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Strategy, Human Interest, A Definitive Historical Source
on 8 August 2009
"The Longest Day" by Cornelius Ryan is the epic history of Operation Overlord, the Normandy Landings of June 6, 1944. Brought to the big screen in the movie of the same title, it will be a very familiar read for many. This book employs a skillful weaving of the big picture with the human interest. Here we get an understanding for the objectives of the battle and the heroic, tragic and humorous incidents which arose during this momentous contest.
The days leading up to Overlord were demanding and nerve wracking for both sides. The Germans were split between Rommel, who believed that the invasion must be stopped on the beach or not at all, and Von Rundstedt, who wanted to let the invasion come ashore and then engage it beyond the range of Allied naval guns. Von Rundstedt based his opinion on what he thought that he had learned from prior landings. The Allies, for their part, had learned from the disastrous Canadian raid on Dieppe in 1942 that any invasion must have the advantage of overwhelming force. They had their own disagreements, such as how to employ air power. Should it be used in a Transportation Plan, to isolate the battlefield, or to pound the German heartland? The Germans had the disadvantage of having to defend the whole shoreline, while the Allies could choose where to direct their fury. The German Atlantic Wall of mines, barbed wire, gun encasements, "Rommel Asparagras", beach obstacles and other impedimenta presented a daunting front to the Allies and strained the productive capacity of the Reich. The Allies maximized their advantage through Operation Fortitude, the faux army commanded by Patton aimed at Calais. Still they had their own cases of the jitters, such as when a popular British crossword puzzle writer used several Overlord related words in the weeks leading up to the invasion. The final uncontrollable was the weather, which forced a one day delay and almost scrubbed the landings.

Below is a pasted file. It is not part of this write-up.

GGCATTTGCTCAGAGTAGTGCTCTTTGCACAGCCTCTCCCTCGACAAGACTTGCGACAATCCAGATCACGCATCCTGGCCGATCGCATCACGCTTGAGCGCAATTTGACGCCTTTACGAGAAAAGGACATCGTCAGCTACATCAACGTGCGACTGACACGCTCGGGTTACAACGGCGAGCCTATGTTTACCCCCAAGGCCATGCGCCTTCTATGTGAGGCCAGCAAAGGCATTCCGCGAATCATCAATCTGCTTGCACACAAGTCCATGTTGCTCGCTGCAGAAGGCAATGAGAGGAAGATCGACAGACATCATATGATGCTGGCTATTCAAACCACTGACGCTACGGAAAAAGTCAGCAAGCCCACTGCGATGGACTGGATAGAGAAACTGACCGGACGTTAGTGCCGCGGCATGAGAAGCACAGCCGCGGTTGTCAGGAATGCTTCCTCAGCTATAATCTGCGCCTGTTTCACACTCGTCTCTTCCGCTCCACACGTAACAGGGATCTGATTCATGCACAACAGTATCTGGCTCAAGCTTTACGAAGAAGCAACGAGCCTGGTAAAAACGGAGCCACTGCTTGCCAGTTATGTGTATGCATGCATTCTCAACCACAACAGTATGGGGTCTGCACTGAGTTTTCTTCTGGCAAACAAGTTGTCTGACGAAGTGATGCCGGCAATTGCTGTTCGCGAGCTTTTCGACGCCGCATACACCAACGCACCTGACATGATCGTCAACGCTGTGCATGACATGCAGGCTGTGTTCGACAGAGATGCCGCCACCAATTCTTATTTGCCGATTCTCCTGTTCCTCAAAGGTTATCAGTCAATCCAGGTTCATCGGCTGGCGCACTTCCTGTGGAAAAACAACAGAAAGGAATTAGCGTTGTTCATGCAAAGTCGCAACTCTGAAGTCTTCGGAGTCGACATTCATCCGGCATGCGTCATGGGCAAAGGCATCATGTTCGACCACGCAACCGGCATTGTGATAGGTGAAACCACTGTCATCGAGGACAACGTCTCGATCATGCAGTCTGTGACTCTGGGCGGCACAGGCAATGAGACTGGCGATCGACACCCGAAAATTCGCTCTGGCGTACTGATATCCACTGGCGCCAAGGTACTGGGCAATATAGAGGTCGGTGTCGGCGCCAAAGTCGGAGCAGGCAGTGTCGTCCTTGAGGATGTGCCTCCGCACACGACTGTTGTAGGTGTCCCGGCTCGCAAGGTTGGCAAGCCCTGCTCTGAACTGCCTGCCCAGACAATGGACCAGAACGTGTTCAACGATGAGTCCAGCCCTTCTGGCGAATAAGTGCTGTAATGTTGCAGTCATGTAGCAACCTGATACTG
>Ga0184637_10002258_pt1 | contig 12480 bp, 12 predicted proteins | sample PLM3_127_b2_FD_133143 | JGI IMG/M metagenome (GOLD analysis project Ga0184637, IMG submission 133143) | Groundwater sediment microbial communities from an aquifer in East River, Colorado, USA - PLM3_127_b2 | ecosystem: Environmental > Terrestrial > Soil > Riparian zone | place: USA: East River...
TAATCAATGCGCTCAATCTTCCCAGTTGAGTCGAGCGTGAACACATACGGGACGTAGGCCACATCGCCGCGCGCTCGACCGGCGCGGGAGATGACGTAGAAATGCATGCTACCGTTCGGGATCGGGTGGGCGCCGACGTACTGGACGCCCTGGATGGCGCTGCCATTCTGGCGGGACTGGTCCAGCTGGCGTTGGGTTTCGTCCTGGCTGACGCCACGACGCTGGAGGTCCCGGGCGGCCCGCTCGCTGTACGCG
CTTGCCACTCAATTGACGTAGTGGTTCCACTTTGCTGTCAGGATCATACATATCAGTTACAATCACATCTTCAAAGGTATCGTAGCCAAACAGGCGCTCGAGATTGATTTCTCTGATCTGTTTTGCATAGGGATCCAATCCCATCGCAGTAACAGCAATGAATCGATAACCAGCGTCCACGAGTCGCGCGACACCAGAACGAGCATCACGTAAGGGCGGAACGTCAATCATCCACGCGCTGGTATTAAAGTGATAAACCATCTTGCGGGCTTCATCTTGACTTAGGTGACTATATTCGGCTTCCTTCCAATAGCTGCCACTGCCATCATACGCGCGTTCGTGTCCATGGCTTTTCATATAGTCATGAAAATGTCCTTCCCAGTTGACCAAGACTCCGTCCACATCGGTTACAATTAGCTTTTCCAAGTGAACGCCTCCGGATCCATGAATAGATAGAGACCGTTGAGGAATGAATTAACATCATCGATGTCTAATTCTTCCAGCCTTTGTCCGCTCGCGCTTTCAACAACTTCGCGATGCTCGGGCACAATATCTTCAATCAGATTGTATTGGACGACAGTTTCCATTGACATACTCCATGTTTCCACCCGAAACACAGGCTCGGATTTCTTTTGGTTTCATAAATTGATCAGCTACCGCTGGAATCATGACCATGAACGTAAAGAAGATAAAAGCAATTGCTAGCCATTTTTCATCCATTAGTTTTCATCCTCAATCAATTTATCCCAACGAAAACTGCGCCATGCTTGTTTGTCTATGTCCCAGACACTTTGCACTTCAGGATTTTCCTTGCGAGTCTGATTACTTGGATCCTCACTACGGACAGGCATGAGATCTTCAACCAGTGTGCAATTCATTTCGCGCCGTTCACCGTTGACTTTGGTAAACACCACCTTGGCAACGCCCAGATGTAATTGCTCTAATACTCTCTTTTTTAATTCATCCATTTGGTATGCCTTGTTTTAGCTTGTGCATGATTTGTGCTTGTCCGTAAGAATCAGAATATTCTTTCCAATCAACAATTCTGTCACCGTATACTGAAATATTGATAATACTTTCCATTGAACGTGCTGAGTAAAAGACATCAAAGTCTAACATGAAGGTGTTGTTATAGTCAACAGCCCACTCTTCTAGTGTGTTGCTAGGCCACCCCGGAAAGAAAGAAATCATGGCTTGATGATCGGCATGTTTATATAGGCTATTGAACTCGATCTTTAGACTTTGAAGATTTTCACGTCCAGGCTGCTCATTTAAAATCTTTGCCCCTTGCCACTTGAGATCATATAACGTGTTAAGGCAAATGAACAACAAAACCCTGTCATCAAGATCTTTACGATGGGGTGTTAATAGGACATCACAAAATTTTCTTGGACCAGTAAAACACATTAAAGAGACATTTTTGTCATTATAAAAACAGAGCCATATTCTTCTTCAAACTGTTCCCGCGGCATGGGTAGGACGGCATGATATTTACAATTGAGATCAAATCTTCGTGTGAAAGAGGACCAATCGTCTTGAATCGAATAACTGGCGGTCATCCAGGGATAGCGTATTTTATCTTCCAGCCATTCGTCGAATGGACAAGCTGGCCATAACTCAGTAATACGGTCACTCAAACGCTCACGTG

The complexity of the operation boggles the mind. The weeks of air bombardment, the parachute drops to secure causeways and crossroads behind the beaches, gliders to bring in more troops and heavier equipment, naval bombardment followed by the amphibious assaults on five Norman beaches had to be timed to the moon and tide. Considering the scope of the operation, the missed drop zones, the landings on the wrong beach, the assault on abandoned fortifications at Pointe du Hoc, and the other snafus are understandable.
A reader can get these big stories from many sources. What makes this book unique is the human touch, the narration of stories that we remember from the movie. We read about Pvt. Arthur B. "Dutch" Schultz, of the 82nd Airborne who really did win a wad in a crap game and then decide to lose it all, the troops who landed in the heart of Ste. Mare Eglise while a fire was being fought, including Pvt. John Steele of the 82nd who did get caught on the steeple and the chaplain who did dive five times to find his mass kit in the flooded drop zone, just to mention a few.
This is an interesting read for its human interest value. For anyone wanting an understanding of D-Day, it is essential. This and Stephen Ambrose's "D-Day" (see my Amazon review) are the two leading works available in English. The frequency with which Ambrose quotes Ryan gives testimony to the value of "The Longest Day" as a definitive historical source.